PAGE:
My 11th Ludum Dare was once again filled with ups and downs, but I did manage to put out a game. This is the story my LD47 Jam entry, The Pongs. This blog contains an overview of my development weekend and some technical details.
There’s not much to talk about for this day. Once the theme was announced (“Stuck In A Loop”), I do what I always do… come up with no ideas. Usually, I like to review the themes before they are announced and come up with some basic ideas, but I did not get that opportunity this time. After a few hours coming up with nothing, it was now early Saturday morning (EST) and I decided to call it a night.
Saturday morning, and still no good idea. I had a couple of ideas, but nothing I wanted to really work on. It was at this point I decided that LD47 may not be for me, and I shut it down… discouraged as always.
Not one to totally give up, I decided to give it another try and put out something rather simple. I played around a bit, and got a pong-like game working where you try to shoot the squares out of the loop they are stuck in. Progress was slow, and the game was not all that interesting to me.
I used some basic Photoshop skills to create the loop. Using Unity, I rotated the loop, and added basic square and triangle shapes to create the pongs and the center firing mechanism. I was going for a retro look, so the white shapes seem to fit well. Physics added to everything.
By the end of the day, I had pongs bouncing around inside a rotating loop, and I can fire bullets at the pongs. I’m still not loving this concept, and considered giving up so many times, but I kept going.
It wasn’t until I decided to add faces to the Pongs that the game started to interest me. Back to Photoshop to add eyes and several mouth styles. The face script is pretty basic, but here is where the pong’s character is created. The eyes will blink randomly every 4 to 6 seconds. The mouth will change shape depending on what happens. The default is a smile, and will change to a frown if it hits a wall. It will change to a surprised look when a bullet collides with it.
Keeping with the retro look, I added some blips and a chiptune soundtrack. At this point, I found myself laughing at the reactions of the pongs while I was play testing and I began to think I may have a game here after all.
I added some additional sounds for when a pong finally escapes. I recorded myself doing some “Yay!” sounds, loaded them up in Audacity and raised the pitch. I think it came out well, and really adds to the game.
Since I didn’t really get a good pace on development until Day 3, I of course missed submitting for the Compo, but there’s still time for the Jam, and now I’m “all in”. I no longer had time to put together a way to increase level difficulty as the game progresses, so I decided to create the options screen where you can choose the number of pongs, the speed of the loop rotation, and (if you are daring), the option for a second loop.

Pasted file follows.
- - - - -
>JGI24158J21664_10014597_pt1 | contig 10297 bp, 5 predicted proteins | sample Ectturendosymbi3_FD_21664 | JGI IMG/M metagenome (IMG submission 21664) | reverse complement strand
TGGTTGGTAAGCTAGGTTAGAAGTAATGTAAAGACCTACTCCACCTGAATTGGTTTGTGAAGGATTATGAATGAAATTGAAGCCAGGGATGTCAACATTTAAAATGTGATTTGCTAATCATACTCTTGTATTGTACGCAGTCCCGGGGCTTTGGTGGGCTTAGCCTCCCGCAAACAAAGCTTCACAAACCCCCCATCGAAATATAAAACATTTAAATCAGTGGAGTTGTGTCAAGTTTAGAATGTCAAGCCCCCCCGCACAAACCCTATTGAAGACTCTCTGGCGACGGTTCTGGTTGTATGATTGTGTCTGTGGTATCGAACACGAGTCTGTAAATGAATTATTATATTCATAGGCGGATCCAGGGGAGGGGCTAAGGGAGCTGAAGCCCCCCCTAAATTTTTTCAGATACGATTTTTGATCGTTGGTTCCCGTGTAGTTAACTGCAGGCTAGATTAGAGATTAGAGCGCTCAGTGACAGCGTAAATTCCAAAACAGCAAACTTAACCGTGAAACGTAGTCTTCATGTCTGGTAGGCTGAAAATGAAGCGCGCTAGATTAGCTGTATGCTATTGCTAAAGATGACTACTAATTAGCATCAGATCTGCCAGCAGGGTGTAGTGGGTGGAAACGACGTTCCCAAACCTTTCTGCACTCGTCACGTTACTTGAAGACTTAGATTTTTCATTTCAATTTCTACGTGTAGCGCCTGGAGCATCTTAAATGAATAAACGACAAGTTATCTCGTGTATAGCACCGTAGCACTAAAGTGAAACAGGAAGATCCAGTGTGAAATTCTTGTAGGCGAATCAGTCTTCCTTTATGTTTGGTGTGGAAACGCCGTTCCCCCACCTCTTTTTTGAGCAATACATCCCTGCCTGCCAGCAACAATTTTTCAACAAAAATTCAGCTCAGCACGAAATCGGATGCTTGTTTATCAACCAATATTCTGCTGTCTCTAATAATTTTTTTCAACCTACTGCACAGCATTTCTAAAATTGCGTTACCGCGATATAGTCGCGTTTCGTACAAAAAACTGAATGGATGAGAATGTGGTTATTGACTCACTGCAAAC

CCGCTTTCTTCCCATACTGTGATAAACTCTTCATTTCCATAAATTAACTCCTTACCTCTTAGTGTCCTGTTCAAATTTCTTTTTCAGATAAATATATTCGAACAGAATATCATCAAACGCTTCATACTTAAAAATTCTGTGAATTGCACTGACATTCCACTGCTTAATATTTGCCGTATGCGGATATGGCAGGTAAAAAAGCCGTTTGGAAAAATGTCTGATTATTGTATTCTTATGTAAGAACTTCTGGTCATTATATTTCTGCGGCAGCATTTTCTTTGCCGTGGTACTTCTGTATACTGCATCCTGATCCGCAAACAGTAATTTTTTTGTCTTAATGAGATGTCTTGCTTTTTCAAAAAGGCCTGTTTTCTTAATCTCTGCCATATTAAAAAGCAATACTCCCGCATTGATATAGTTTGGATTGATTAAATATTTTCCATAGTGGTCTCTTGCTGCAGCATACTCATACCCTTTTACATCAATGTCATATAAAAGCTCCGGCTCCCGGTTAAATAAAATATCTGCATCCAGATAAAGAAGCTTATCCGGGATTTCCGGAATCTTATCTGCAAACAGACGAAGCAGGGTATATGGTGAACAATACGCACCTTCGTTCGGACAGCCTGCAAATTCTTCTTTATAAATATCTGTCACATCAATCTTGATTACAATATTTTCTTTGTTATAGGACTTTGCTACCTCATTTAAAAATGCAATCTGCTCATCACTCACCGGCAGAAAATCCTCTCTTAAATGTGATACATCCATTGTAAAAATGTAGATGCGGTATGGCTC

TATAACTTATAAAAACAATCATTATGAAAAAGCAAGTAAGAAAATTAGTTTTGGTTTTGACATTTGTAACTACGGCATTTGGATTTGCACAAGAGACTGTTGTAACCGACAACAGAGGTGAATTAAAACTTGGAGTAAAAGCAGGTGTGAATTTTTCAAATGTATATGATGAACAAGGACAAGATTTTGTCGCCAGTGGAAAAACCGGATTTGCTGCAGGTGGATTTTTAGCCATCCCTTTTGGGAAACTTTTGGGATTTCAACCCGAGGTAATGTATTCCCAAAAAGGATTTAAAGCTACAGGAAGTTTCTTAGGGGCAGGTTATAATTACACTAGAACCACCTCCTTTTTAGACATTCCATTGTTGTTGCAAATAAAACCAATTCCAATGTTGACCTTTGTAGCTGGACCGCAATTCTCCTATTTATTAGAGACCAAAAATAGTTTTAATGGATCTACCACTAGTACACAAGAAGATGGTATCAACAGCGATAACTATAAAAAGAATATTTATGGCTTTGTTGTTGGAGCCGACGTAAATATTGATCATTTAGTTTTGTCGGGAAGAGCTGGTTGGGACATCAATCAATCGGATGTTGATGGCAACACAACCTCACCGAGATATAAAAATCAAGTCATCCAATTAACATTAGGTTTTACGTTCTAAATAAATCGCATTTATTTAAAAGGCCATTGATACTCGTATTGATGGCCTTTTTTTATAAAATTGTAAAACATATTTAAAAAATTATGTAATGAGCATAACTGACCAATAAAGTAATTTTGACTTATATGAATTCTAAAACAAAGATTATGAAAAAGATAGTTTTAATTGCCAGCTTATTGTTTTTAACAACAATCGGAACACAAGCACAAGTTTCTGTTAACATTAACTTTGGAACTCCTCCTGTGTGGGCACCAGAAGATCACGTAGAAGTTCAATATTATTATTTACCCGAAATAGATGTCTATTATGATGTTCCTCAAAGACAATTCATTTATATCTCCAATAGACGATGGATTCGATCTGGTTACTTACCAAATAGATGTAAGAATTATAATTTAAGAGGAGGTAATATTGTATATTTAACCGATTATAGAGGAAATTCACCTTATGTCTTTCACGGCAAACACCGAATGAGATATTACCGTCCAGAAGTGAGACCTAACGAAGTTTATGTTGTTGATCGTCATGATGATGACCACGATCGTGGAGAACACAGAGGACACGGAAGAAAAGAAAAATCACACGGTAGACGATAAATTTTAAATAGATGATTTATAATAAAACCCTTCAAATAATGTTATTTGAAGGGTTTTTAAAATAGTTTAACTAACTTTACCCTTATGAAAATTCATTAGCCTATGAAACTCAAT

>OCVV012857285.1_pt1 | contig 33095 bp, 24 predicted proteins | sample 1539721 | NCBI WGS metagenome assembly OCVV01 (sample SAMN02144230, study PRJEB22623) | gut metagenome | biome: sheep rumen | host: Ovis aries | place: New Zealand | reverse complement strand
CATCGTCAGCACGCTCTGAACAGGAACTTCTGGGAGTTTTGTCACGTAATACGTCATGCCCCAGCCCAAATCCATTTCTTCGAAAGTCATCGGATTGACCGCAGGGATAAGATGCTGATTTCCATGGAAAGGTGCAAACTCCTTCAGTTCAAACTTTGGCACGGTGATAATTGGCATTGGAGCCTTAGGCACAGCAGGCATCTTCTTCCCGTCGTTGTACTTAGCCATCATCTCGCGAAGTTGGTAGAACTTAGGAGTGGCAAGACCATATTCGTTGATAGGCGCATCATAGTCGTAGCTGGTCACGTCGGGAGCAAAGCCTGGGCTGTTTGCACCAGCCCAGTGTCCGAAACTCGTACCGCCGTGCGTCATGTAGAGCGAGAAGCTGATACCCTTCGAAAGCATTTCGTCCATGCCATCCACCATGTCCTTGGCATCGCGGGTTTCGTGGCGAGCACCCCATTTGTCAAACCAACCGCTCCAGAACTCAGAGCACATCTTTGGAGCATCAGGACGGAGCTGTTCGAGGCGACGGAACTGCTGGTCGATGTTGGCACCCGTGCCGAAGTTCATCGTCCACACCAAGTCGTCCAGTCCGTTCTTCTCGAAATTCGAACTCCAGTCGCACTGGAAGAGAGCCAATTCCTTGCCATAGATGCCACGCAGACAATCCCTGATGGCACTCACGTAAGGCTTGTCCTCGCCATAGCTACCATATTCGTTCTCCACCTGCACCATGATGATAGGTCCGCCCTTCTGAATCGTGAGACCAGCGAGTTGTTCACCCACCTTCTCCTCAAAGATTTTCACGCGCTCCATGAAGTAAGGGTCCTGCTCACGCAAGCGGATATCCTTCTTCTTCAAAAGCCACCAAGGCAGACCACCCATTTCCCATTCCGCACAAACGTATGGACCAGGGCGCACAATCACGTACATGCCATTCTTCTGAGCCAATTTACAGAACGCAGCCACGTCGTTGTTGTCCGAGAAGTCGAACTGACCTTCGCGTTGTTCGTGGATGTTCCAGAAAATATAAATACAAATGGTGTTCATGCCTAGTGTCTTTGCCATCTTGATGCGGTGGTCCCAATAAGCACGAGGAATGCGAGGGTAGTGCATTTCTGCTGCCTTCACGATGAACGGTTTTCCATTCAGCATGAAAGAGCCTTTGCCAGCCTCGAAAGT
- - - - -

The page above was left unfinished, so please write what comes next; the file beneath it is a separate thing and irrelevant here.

- I used the following tools to create The Pongs: Unity, Photoshop, Paint.Net, Audacity.
- I originally started using Unity’s new Input System, and it worked well while playing the game, but I just could not control the UI correctly… maybe it’s because I am new to it or it is still a work in progress, but I just could not get it to work. I finally decided to scrap it and try Rewired (I used it before and I like it a lot), and I had a similar issue when trying to navigate UI. I guess that problem was me indeed! Finally, I pulled out all controller libraries and used the old-fashioned KeyDown commands since there is basically only 3 keys used in the game anyway.
- I used my open sourced pooling library to pool the pongs and bullets… you can use it too!
- I created different eyes and mouths for the pongs. Eyes blink at random intervals. Mouths change based on what the pongs hit.
What Went Well
- Again, I submitted a game! Always a good thing.
- My motivation increased once I made some simple changes like changing the sprites and adding some basic sound effects.
- I think adding the options menu worked better than trying to figure out a way to add levels to increase the difficulty of the game, and some of the people who played/rated the game agreed.
What Could Have Gone Better
- Maybe I should learn how to use a controller library before using it in a game jam? Figuring out the complexity, failing, and then removing everything took a lot of time.
- Lack of motivation was strong in this LD. It wasn’t until the end of Day 3 that I really felt that I had a workable game and that did have an affect on the overall submission.
- I decided on a “lower the score, the better” scoring system, but I think perhaps a “fastest time to clear” may have been a better system to implement (or maybe some combination). It is possible to wait around to see if some of the pongs leave the loop on their own which definitely impacts the current scoring system.
It was a difficult Ludum Dare for me, but I have a submitted game that I liked playing and developing. I am happy with the way my game turned out, and I am considering enhancing the game and doing a full release… there are a lot of features I would like to add.